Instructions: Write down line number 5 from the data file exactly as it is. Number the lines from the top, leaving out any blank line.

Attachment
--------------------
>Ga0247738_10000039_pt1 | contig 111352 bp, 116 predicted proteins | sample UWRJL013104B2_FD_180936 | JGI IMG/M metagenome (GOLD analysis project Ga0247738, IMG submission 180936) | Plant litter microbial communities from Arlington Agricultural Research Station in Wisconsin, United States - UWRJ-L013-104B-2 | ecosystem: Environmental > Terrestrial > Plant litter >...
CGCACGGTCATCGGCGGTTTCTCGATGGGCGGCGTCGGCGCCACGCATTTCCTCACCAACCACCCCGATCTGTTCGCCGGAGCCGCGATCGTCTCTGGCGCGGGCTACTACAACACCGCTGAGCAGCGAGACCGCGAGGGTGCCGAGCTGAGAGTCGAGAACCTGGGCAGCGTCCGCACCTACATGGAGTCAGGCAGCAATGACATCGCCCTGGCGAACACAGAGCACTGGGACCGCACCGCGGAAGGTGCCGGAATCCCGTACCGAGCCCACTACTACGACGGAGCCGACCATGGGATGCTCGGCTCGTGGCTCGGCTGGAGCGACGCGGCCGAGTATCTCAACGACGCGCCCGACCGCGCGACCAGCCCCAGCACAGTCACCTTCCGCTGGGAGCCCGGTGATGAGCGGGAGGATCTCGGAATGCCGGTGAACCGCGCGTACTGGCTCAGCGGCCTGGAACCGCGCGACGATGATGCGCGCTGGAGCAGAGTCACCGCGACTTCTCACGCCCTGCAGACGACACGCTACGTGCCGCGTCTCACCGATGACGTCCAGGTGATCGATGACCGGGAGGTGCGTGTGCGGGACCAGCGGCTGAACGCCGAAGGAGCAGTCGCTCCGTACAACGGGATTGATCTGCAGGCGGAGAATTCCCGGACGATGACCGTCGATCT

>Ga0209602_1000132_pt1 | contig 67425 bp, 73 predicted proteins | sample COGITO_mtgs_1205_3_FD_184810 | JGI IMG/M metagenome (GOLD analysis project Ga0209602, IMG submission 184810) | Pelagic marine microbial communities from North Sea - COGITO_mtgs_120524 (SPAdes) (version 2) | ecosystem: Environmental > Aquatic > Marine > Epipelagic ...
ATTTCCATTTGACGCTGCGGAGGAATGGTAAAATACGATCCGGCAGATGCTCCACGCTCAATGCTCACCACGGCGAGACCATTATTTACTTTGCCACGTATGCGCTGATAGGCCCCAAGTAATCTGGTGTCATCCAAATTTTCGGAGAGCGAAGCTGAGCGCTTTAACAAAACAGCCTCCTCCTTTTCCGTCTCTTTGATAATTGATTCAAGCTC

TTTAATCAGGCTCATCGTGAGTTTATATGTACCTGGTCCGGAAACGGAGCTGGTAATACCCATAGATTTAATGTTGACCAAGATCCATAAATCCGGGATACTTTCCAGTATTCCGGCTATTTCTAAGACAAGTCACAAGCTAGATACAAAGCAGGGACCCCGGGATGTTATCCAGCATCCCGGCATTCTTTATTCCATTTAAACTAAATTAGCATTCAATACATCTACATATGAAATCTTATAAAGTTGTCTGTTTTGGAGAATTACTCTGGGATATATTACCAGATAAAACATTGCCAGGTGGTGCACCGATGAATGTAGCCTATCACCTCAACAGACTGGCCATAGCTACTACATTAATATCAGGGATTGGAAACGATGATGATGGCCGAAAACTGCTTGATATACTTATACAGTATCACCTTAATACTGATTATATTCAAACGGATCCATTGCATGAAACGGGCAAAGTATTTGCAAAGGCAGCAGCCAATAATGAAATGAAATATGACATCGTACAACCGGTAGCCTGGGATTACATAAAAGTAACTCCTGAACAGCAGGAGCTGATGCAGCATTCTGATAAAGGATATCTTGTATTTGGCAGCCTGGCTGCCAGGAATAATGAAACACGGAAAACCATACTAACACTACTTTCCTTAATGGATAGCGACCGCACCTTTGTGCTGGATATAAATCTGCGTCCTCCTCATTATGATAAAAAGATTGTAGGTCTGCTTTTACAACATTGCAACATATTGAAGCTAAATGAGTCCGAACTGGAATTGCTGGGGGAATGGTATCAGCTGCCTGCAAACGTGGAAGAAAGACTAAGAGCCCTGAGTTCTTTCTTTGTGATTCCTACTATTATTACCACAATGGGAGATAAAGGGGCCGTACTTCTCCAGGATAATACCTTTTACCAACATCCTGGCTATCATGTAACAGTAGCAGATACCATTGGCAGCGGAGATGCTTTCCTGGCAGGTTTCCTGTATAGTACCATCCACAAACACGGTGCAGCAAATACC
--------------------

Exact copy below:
TTTAATCAGGCTCATCGTGAGTTTATATGTACCTGGTCCGGAAACGGAGCTGGTAATACCCATAGATTTAATGTTGACCAAGATCCATAAATCCGGGATACTTTCCAGTATTCCGGCTATTTCTAAGACAAGTCACAAGCTAGATACAAAGCAGGGACCCCGGGATGTTATCCAGCATCCCGGCATTCTTTATTCCATTTAAACTAAATTAGCATTCAATACATCTACATATGAAATCTTATAAAGTTGTCTGTTTTGGAGAATTACTCTGGGATATATTACCAGATAAAACATTGCCAGGTGGTGCACCGATGAATGTAGCCTATCACCTCAACAGACTGGCCATAGCTACTACATTAATATCAGGGATTGGAAACGATGATGATGGCCGAAAACTGCTTGATATACTTATACAGTATCACCTTAATACTGATTATATTCAAACGGATCCATTGCATGAAACGGGCAAAGTATTTGCAAAGGCAGCAGCCAATAATGAAATGAAATATGACATCGTACAACCGGTAGCCTGGGATTACATAAAAGTAACTCCTGAACAGCAGGAGCTGATGCAGCATTCTGATAAAGGATATCTTGTATTTGGCAGCCTGGCTGCCAGGAATAATGAAACACGGAAAACCATACTAACACTACTTTCCTTAATGGATAGCGACCGCACCTTTGTGCTGGATATAAATCTGCGTCCTCCTCATTATGATAAAAAGATTGTAGGTCTGCTTTTACAACATTGCAACATATTGAAGCTAAATGAGTCCGAACTGGAATTGCTGGGGGAATGGTATCAGCTGCCTGCAAACGTGGAAGAAAGACTAAGAGCCCTGAGTTCTTTCTTTGTGATTCCTACTATTATTACCACAATGGGAGATAAAGGGGCCGTACTTCTCCAGGATAATACCTTTTACCAACATCCTGGCTATCATGTAACAGTAGCAGATACCATTGGCAGCGGAGATGCTTTCCTGGCAGGTTTCCTGTATAGTACCATCCACAAACACGGTGCAGCAAATACC